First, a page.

The stigma around the character of Captain America is that of a sort of dopey Boy Scout who is doggedly loyal to country and flag.
Captain America #8-9, 11-14Publisher: Marvel Comics
Subtitle: The Winter Soldier
Contributors: Steve Epting (Artist)
Writer: Ed Brubaker
Item Type: Comic
End Date: 2006-02
Start Date: 2005-07
As comic book readers everywhere know, comic book action and danger is at best equivalent to laser tag. What I mean by this is that you really have to suspend your disbelief to experience any true sense of peril. In laser tag you can get shot a thousand times, but in ten or fifteen seconds you're right back in the game. In comics, if the hero is wounded or even killed, the conscientious reader doesn't get terribly upset because he or she knows that death in comics is about as permanent as the little scorpion tattoo that your nine-year old cousin bought at the store and now proudly flaunts, with sleeve rolled up and meager bicep flexed, on his delightfully defiant shoulder.
Until rather recently it has been conventional wisdom that nobody in comics stays dead except Bucky (Captain America's WWII sidekick), Jason Todd (the second Robin), and Spider-Man's Uncle Ben. The year 2005 left Uncle Ben the sole inhabitant of the land of the permanently dead while both Bucky and Jason Todd have frolicked back into vivacity. Having said that, it is interesting to draw some parallels between the renowned DC and Marvel sidekicks. Both were recruited to fight as teenage sidekicks, both donned the seemingly futile raccoon style masks, neither had any real super powers apart from amplified combat expertise, both died and left significant psychological scars on their respective cohorts (which would consequently have great effect upon both the Marvel and DC heroes' philosophies concerning sidekicks), and both have now been resurrected as antihero/villain characters.
All this is simply to say that no matter who you are, what powers you have, or which side of the comic book publisher divide you reside on, death has no real hold on any comic book character (which is somewhat disheartening since even being voted into an early grave did not keep Jason Todd from returning to life). While this does somewhat cheapen the reader's experience, it essentially ensures that neither Marvel nor DC will ever lose any valued readers as a result of a hero's inability to triumph over the latest super villain. While many are likely of the opinion that bringing Bucky Barnes back from the grave was rather tactless even for Marvel, I think it works. I like that the enthusiastically patriotic sidekick has been reformed effectively as a new character, one that is a lot darker and in many ways more multifaceted than the Bucky of old.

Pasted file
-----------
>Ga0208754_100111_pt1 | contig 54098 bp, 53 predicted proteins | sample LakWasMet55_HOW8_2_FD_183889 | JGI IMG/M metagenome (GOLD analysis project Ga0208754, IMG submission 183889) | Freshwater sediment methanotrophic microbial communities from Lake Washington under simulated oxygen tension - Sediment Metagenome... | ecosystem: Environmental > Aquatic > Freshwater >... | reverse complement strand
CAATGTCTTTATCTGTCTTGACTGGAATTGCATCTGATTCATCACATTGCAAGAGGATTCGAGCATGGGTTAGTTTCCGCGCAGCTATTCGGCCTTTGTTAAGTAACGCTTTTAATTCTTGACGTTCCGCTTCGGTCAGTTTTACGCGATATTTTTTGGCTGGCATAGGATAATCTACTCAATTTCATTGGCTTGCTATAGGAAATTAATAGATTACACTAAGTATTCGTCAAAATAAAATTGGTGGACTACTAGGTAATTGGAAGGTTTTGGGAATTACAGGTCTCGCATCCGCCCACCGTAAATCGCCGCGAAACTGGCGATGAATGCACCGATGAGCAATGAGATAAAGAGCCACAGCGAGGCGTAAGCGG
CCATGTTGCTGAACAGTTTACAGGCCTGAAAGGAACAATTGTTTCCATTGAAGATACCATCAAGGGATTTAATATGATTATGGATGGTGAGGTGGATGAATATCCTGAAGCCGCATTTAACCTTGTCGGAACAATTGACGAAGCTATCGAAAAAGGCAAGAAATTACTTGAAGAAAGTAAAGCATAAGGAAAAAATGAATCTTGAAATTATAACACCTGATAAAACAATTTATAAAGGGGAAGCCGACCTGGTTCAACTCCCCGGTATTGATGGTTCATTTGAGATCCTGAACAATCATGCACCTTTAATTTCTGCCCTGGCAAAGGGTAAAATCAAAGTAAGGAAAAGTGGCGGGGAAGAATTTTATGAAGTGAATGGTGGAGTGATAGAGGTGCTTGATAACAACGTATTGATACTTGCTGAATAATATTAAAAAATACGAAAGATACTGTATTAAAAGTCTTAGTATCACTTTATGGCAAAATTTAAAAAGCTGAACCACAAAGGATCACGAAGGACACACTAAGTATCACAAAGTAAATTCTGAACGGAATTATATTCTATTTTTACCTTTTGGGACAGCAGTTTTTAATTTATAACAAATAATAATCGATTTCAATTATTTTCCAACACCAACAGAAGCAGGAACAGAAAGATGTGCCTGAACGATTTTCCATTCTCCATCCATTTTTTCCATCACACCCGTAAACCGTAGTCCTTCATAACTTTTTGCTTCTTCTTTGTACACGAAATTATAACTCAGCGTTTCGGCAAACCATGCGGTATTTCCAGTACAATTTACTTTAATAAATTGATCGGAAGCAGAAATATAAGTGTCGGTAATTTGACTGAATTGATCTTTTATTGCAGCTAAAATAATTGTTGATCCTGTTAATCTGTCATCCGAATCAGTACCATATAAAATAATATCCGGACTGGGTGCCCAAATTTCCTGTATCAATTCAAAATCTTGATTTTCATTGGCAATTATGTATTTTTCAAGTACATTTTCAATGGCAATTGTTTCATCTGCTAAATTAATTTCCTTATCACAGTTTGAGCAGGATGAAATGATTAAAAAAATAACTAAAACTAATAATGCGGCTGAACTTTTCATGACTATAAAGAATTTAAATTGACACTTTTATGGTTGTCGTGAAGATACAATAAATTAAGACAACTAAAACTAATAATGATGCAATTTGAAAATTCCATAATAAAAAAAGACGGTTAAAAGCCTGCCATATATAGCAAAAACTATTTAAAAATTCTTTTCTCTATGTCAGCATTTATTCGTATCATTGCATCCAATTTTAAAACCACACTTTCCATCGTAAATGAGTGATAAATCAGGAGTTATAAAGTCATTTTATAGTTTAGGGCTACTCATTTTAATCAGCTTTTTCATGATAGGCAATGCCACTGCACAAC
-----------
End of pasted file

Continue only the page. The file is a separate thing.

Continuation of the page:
The Winter Soldier story arc is Bucky's return to notoriety, no longer a cheeky little fascist fighter but a hardened relic of the Soviet cold war. Unlike Captain America, whose revival was significantly displaced in time from his supposed death, James Barnes was rescued from the icy ocean waters by a Russian submarine fairly promptly after the explosion that was thought to have ended his life. The magic of the Atlantic worked just as well in preserving Bucky as it would for Cap years later, and before long the Soviet scientists had a one-armed amnesiac fighting machine on their hands. Being sneaky and underhanded, as enemies of America nearly always are, Bucky's rescuers quickly reprogrammed the confused American hero into an elite Soviet agent and assassin who would go on to wreak political havoc throughout the world, being put into stasis between missions to prevent aging and possible memory recovery.